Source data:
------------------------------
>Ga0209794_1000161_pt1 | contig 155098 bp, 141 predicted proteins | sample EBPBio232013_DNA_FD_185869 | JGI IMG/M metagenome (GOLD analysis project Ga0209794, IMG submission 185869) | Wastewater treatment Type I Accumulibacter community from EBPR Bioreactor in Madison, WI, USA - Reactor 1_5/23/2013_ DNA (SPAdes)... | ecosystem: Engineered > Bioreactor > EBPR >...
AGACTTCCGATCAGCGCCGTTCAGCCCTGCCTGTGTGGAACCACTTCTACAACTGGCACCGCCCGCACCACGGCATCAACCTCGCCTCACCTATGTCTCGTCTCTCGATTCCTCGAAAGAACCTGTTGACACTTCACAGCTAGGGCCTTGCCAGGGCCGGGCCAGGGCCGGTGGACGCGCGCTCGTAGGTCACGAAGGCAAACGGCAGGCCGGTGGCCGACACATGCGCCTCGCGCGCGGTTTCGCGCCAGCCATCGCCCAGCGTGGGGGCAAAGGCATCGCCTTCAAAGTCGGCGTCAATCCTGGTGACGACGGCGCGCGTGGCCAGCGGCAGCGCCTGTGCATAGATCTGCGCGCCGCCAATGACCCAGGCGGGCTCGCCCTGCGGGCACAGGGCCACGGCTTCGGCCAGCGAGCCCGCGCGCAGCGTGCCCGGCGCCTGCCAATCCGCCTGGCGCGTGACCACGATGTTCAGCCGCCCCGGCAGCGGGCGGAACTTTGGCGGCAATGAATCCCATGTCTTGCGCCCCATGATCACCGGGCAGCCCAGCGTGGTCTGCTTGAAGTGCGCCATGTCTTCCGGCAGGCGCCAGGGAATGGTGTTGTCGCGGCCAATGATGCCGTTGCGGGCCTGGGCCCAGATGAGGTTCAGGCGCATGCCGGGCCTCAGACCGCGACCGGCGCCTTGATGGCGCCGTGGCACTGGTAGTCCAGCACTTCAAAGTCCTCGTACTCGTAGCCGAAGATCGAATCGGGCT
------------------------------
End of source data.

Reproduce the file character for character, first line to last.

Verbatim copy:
>Ga0209794_1000161_pt1 | contig 155098 bp, 141 predicted proteins | sample EBPBio232013_DNA_FD_185869 | JGI IMG/M metagenome (GOLD analysis project Ga0209794, IMG submission 185869) | Wastewater treatment Type I Accumulibacter community from EBPR Bioreactor in Madison, WI, USA - Reactor 1_5/23/2013_ DNA (SPAdes)... | ecosystem: Engineered > Bioreactor > EBPR >...
AGACTTCCGATCAGCGCCGTTCAGCCCTGCCTGTGTGGAACCACTTCTACAACTGGCACCGCCCGCACCACGGCATCAACCTCGCCTCACCTATGTCTCGTCTCTCGATTCCTCGAAAGAACCTGTTGACACTTCACAGCTAGGGCCTTGCCAGGGCCGGGCCAGGGCCGGTGGACGCGCGCTCGTAGGTCACGAAGGCAAACGGCAGGCCGGTGGCCGACACATGCGCCTCGCGCGCGGTTTCGCGCCAGCCATCGCCCAGCGTGGGGGCAAAGGCATCGCCTTCAAAGTCGGCGTCAATCCTGGTGACGACGGCGCGCGTGGCCAGCGGCAGCGCCTGTGCATAGATCTGCGCGCCGCCAATGACCCAGGCGGGCTCGCCCTGCGGGCACAGGGCCACGGCTTCGGCCAGCGAGCCCGCGCGCAGCGTGCCCGGCGCCTGCCAATCCGCCTGGCGCGTGACCACGATGTTCAGCCGCCCCGGCAGCGGGCGGAACTTTGGCGGCAATGAATCCCATGTCTTGCGCCCCATGATCACCGGGCAGCCCAGCGTGGTCTGCTTGAAGTGCGCCATGTCTTCCGGCAGGCGCCAGGGAATGGTGTTGTCGCGGCCAATGATGCCGTTGCGGGCCTGGGCCCAGATGAGGTTCAGGCGCATGCCGGGCCTCAGACCGCGACCGGCGCCTTGATGGCGCCGTGGCACTGGTAGTCCAGCACTTCAAAGTCCTCGTACTCGTAGCCGAAGATCGAATCGGGCT